House/Full of BlackWomen has been built in episodes over a five-year period, sustaining a question posed by Ellen Sebastian Chang and Amara Tabor Smith: “How can we as Black women and girls find a space to breathe and be well within a stable home?” While I had known Ellen since the late 1980s and Amara for a decade, I met their shared project – as I am often introduced to projects – in a grant proposal. It was described as a site-specific ritual performance examining issues of displacement, well-being, and sex trafficking of Black women and girls in Oakland.
I’m always interested in artists tackling difficulty and defying categories, and House/Full certainly did that. It wasn’t going to be a single event but sustained over a long time. It wasn’t going to be a piece for a repertoire: likely its sections would be shared once. It wasn’t going to be distinctly contemporary or traditional in form. It wasn’t driven by a single arts organization but porous to contributions by Chapter 510 Ink; Eastside Arts Alliance; Regina’s Door (a boutique dedicated to protecting women from trafficking); and others. It was going to encompass ritual, faith, dance, theater, procession, film, and even sleeping. One artist was not “the lead” – Ellen and Amara described one another as “my art wife.”
The piece dissolved boundaries between indoors and outdoors, performance and ceremony, between the ordinary and the transcendent; and it combined those who were initiated in a spiritual practice and those who were not. Participants moved in and out of the piece, following a singular and communal path to healing.
Can I admit how much this work challenges and compels me? I have seen two of the episodes live and viewed excerpts of others through documentation. In my memories of sections and excerpts, I feel as if I have dreamed them. I’ve also taken notes. I heard what I heard. My memories, my hearing may be in error. I will tell you about a few episodes.
I struggle to fold a spiritual dimension into my daily life. The religious observances of my childhood were not overtly about “the spiritual.” They were composed of Protestant church-going and occasional pot-lucks. For two years, we lived in a small town in Massachusetts, if we didn’t go to church, neighbors would turn up at the door with casseroles, assuming we were too ill to get out of bed. My father was impatient with “church people.” He saw them as gossips and hypocrites. When we moved to Southern California, we attended a church with large windows that was perched on a cliff overlooking the ocean. He tolerated religion then because there was a view.
Surrounding the church were flagstone paths one of which arched into a bridge over a koi pond. It was treacherous when wet, especially if one was running in new, slick-bottomed Mary Janes.
I was once that girl. And now, this is what I’m viewing:
Women dressed and veiled in white carry white parasols and white lanterns, walking down a street in Oakland. Many have round mirrors, framed in white fabric, and sewn over their bellies. The clothing is not identical, but its laciness, its somber affect is. I refrain from using the word “costume,” because what they are wearing seems to be more about revealing themselves than about obscuring themselves. While processing, the women are quietly singing something akin to “A wick, wick, wick; a wick, wick, wick,” a song about breathing. Sometimes there is a whispered lash-like sound. The streetscape is loud. At times the women wearing white are in the roadway and then they move along the sidewalk. They pass a white limousine and a restaurant whose annoyed hostess stands outside. They pause alongside a police car and I’m shaken in fear for them.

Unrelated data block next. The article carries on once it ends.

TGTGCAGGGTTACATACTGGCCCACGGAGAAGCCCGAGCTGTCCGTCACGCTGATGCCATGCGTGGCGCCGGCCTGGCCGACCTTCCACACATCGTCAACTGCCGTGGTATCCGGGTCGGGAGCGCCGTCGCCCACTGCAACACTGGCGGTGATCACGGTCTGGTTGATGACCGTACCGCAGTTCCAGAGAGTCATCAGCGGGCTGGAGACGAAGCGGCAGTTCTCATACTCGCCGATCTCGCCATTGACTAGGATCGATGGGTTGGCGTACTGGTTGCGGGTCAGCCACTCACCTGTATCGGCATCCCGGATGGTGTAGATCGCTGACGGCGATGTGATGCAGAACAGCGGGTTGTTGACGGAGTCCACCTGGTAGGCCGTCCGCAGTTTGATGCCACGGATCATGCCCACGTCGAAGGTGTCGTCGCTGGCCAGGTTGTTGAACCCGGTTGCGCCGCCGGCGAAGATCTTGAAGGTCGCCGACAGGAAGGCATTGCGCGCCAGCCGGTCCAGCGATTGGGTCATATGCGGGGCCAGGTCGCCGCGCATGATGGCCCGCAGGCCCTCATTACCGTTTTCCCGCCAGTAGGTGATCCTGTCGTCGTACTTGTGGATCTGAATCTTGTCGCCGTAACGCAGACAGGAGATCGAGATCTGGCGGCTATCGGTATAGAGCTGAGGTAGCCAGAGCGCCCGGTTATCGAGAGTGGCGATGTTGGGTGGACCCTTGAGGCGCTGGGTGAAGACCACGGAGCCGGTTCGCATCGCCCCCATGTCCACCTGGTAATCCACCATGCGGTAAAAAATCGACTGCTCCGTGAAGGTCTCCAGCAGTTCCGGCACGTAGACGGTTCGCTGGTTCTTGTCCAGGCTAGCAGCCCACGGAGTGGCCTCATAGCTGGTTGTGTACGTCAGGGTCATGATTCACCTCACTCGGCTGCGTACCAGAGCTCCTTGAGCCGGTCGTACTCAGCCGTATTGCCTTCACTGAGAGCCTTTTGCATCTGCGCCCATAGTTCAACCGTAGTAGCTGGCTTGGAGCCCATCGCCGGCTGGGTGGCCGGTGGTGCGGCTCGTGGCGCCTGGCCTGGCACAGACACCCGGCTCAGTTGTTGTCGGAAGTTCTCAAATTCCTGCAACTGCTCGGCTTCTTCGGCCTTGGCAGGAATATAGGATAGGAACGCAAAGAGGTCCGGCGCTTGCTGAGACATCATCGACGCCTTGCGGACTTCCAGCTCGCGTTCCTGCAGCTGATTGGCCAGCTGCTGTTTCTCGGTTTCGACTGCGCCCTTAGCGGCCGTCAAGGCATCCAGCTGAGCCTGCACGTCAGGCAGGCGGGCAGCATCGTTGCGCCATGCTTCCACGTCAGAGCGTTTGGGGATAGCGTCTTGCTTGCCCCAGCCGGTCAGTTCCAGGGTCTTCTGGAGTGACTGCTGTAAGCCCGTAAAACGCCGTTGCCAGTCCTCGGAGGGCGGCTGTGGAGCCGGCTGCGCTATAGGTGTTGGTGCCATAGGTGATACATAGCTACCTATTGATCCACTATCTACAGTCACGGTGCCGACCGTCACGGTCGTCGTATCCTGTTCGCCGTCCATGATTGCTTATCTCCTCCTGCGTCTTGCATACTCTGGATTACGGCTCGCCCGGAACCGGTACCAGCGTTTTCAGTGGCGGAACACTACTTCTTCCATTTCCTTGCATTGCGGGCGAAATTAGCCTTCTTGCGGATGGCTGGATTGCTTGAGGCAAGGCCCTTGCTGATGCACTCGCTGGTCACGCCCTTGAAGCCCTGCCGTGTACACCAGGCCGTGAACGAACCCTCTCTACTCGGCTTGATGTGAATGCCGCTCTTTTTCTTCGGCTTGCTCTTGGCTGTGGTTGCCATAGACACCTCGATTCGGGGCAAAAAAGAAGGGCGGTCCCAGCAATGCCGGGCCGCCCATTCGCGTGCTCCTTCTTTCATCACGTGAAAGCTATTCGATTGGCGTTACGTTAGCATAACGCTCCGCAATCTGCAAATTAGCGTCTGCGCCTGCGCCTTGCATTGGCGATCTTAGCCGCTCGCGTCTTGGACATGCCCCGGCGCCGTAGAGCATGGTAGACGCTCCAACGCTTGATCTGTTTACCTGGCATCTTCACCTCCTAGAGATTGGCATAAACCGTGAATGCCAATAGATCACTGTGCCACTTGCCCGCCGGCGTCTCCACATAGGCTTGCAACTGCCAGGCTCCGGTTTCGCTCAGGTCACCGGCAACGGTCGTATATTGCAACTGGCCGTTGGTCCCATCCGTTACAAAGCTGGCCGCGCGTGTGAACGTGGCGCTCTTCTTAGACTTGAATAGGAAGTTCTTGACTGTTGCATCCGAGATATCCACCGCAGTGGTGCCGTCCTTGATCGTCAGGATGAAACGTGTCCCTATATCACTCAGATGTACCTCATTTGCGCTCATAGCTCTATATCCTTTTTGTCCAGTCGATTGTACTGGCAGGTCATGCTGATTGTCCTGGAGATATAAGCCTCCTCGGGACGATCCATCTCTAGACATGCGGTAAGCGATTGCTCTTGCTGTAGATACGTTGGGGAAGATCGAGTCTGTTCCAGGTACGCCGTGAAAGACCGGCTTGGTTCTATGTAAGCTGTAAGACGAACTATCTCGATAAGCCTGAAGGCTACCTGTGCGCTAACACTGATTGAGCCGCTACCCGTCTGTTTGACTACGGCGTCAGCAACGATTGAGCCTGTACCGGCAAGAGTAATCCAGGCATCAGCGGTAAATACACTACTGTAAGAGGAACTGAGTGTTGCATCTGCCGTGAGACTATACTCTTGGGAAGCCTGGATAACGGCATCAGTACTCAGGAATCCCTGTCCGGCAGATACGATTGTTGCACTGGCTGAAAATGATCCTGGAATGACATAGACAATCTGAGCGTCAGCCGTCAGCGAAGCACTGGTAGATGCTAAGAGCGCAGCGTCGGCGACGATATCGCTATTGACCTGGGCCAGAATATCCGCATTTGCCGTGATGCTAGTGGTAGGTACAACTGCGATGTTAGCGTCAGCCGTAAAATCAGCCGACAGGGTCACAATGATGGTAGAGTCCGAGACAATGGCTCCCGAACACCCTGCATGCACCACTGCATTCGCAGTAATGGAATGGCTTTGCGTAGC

When I first met Ellen Sebastian, she was co-founder and artistic director of Life on the Water. She had written and directed, Your Place is No Longer with Us, which took place in a Victorian mansion. The audience moved through the house for the performance and, at the end, she served them black-eyed peas, cornbread, and mustard greens. Later, Amara Tabor-Smith served the CounterPulse audience vegan cornbread and gumbo at performances of Our Daily Bread. They had in common these histories of performing acts of caring, breaking out of “the theatrical,” expressing heritage through food and in distinctive spaces.
House/Full of BlackWomen has moved inside and out of spaces that were transformed to be more than sets or frames. Most vivid to me – perhaps because it is the episode that the Creative Work Fund partially supported – were the spaces for sleeping and dreaming at Chapter 510 Ink in Oakland.
An installation in a storefront window for resting. A rocking chair. Women position themselves. Some recline. Some watch over others. The aesthetic is tenderness. A hallway is lined with cotton. It’s hard not to touch the fragility, the suggestion of the sky and clouds and dreaming.
Chapter 510 Ink is a writing center for youth, and young women read pieces they have written about selves and fear and comfort. I remember thinking they were brave — revealing. Later I wondered about the symbolism of the cotton balls.